I mean, at their current prposed valuation, in my opinion the regulatory risks (by direct confiscation, high taxation, other arbitrary regulation or running the business not in the interest of minority shareholders) are not properly discounted.

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Think of it as a 'fleecing' exercise ....

1) IPO a portion at a good price. Collect for the state, lots of fee's, 'opportunities', etc ....

2) Spike oil prices (Iran), Inflate the share price and create an exit opportunity.

3) Let the reporting do its work. This thing is sh1te!, the reserves aren't what you thought, price falls like a brick.

4) Hail the saviour. Mandatory buy-back ... off the now 'very low' share-price

5) Negotiate new drilling deals at dirt-cheap prices.

 

And per the Global Corruption Index ...  https://risk-indexes.com/global-corruption-index/

The level of corruption in KSA is very close to that of Russia and China, only marginally less than it is in Nigeria, and about double that of the US/Europe.  ;)

 

Kind of like WeWork ... but this time they actually manage to get an IPO off. 

 

SD

 

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Does this pose the risk of an (unfairly/unsafely) high representation in worldwide index funds or will the relatively large float stop that from happening?

 

I mean, at their current prposed valuation, in my opinion the regulatory risks (by direct confiscation, high taxation, other arbitrary regulation or running the business not in the interest of minority shareholders) are not properly discounted.

Yes, wachtwoord,

 

There are so many red flags here [many of them also mentioned by Cigarbutt in his posts from April this year], that if one looks at the "pricing" section in Mr. Damodaran's blog post, the comparison with regard to market pricing recently of other major Oil & Gas companies, the valuation of the whole Saudi Aramco at USD 1.7 T appears out of line. Many of the described risks related to a stock investment in Saudi Aramco appear to me to be similar - at least partly - to the risks related to buying stocks in the Russian Oil & Gas companies.

 

Personally, I won't be surprised, if this IPO actually ends up failing, alone based on that.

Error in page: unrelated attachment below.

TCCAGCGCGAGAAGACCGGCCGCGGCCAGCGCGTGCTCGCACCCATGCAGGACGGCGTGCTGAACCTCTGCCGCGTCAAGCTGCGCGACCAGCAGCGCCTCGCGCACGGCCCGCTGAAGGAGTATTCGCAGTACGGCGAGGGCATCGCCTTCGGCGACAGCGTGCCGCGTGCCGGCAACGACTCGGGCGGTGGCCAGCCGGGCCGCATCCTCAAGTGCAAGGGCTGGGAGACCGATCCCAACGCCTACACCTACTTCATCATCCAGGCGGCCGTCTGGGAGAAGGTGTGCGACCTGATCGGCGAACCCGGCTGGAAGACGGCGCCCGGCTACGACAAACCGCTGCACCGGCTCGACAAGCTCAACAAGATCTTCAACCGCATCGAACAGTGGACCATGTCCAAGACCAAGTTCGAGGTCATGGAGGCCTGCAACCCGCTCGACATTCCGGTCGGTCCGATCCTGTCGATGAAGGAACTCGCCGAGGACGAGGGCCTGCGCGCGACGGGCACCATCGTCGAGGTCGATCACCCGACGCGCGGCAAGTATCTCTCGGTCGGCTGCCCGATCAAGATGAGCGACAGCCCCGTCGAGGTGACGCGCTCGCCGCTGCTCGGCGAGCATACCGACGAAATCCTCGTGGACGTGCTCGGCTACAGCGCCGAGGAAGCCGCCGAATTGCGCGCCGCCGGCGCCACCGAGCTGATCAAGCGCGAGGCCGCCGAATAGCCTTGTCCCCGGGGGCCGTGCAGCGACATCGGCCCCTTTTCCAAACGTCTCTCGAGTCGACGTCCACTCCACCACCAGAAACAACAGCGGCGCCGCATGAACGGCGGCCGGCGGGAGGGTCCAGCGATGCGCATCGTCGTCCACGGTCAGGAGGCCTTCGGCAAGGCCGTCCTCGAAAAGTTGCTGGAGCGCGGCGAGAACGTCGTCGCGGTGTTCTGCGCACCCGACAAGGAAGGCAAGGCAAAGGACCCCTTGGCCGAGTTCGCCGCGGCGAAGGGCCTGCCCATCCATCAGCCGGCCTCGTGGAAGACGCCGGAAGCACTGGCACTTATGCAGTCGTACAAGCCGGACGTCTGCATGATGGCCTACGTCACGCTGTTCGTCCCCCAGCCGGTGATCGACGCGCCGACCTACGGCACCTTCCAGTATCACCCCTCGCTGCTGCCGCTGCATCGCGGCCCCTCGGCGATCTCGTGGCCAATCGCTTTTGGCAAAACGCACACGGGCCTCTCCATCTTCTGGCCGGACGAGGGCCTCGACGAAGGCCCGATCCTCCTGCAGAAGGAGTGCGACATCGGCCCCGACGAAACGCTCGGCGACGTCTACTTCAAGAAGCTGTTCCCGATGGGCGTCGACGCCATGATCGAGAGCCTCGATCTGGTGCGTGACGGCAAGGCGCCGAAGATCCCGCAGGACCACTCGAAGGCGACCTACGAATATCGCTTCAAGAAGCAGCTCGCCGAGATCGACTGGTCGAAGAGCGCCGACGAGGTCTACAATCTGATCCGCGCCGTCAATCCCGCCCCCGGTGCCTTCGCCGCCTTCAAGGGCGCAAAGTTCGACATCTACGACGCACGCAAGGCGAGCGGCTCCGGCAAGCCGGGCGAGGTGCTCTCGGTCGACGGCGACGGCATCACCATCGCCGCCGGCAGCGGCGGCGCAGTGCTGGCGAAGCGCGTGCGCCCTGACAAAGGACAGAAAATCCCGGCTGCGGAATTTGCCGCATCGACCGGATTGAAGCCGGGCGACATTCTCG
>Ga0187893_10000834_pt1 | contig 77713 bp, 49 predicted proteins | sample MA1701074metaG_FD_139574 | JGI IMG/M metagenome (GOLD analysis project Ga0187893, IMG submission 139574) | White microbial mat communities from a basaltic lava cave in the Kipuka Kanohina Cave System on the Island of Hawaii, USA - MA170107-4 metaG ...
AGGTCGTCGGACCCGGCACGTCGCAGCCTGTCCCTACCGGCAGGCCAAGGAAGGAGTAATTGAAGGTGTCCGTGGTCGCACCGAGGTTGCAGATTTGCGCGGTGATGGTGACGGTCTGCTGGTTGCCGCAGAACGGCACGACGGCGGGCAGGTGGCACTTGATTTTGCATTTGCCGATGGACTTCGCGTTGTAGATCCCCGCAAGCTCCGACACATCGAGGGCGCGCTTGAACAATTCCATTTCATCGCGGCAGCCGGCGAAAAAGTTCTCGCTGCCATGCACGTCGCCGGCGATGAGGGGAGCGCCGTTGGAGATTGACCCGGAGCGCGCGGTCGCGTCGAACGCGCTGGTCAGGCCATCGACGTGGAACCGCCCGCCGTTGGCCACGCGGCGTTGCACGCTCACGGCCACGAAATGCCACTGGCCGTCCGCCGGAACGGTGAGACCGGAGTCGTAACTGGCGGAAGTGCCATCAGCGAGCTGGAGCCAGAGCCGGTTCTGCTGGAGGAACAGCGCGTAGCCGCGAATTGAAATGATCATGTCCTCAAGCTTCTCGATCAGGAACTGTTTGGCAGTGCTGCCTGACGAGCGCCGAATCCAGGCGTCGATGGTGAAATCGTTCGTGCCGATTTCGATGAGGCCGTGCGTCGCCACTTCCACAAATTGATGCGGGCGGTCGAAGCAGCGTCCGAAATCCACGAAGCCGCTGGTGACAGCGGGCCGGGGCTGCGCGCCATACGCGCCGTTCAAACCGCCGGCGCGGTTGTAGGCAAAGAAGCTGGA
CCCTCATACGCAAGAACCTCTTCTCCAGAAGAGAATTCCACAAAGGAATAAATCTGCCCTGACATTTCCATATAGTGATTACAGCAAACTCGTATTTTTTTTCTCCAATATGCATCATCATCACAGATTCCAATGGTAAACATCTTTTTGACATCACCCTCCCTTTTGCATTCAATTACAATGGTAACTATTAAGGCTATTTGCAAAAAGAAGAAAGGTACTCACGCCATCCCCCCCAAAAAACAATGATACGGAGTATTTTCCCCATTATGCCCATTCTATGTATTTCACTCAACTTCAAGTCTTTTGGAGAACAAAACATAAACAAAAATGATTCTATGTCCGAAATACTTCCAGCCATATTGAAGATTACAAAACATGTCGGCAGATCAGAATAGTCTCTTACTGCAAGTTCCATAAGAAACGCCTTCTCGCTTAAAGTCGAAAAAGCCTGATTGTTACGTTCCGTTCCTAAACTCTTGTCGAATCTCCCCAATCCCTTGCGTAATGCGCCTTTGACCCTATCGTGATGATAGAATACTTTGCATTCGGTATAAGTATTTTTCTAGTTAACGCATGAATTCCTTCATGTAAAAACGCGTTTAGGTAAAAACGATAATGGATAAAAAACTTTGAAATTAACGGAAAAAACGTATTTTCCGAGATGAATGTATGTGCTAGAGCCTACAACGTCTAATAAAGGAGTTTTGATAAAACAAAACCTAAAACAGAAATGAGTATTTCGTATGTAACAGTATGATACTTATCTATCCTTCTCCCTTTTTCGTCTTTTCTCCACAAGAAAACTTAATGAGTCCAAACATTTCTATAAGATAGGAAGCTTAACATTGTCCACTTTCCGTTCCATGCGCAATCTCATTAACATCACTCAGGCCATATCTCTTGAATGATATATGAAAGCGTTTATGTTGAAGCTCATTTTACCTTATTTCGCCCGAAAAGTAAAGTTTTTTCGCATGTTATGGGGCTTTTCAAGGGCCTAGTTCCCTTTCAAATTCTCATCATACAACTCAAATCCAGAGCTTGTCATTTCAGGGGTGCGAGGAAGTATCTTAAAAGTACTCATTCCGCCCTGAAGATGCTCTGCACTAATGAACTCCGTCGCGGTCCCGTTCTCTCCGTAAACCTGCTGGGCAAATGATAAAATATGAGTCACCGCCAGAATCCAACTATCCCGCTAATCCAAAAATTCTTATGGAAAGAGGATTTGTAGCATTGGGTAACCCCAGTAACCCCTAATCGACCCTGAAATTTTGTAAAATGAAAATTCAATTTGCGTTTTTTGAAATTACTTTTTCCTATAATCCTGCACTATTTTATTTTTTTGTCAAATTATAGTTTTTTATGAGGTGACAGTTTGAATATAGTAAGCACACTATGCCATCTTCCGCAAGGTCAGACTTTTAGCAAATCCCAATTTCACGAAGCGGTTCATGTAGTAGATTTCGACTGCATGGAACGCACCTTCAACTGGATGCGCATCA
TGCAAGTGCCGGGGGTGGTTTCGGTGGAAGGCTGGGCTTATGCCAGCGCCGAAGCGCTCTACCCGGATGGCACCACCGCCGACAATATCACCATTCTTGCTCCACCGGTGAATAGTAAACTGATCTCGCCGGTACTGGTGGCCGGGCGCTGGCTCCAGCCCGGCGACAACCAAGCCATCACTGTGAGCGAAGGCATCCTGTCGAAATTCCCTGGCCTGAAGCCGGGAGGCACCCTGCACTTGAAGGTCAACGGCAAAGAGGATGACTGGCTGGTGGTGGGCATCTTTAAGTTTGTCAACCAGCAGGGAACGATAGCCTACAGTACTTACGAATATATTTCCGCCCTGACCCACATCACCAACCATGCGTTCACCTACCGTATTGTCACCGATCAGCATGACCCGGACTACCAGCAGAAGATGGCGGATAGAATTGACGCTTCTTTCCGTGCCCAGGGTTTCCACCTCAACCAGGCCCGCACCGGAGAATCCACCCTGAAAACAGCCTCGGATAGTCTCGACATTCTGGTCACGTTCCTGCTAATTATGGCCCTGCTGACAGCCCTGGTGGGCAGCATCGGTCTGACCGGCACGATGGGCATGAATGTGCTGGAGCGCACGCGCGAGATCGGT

Edit :

 

James [if you read this], about 6 years ago you wrote here on CoBF, that you then were living in Dhahran, Saudi Arabia. Do you still live your life there?

 

Still do, yes.

 

James,

 

You are then certainly close by! [ : - ) ] [Note to others : Dhahran is where the Saudi Aramco HQ is located]. If you don't mind sharing - What's the sentiment about this IPO in your community? [- Please note that I respect your privacy - that goes both for if you for professional and/or personal reasons can't or won't comment.]

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I think I would rather deal with the Russian than the Saudi corruption. Valuation are much ore forthcoming too and in Russia, We know what to expect. From what I read, the rich cronies in the SA upper crust are more or less forced to invest, which probably tells you all one needs to know about this. Perhaps this stock is interesting at some point in the future after a steep selloff. For now, it probably should go into the “too hard” or “yuck” file.

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James [if you read this], about 6 years ago you wrote here on CoBF, that you then were living in Dhahran, Saudi Arabia. Do you still live your life there?

 

Still do, yes.

 

James,

 

You are then certainly close by! [ : - ) ] [Note to others : Dhahran is where the Saudi Aramco HQ is located]. If you don't mind sharing - What's the sentiment about this IPO in your community? [- Please note that I respect your privacy - that goes both for if you for professional and/or personal reasons can't or won't comment.]

 

Sorry, really can't comment.

 

(Other than, we're all curious the sentiment about this IPO in the investing community.)

 

Thanks for everyone's thoughts.

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I've always enjoyed Professor Damodaran's valuations, and these two pieces were no exception.

 

I'm just having trouble seeing the fascination with Aramco. Why would someone with choices invest in it over some of the other oil majors or a diversified basket of them. Shell and BP both have 6%+ dividend yields if that's what you're after and you get upside potential if oil should really spike - something the increasing royalty at oil prices over $100 limits with an Aramco investment.

 

I just have trouble seeing the bull case when you could put the same amount of money to work in diversified oil majors with a better yield.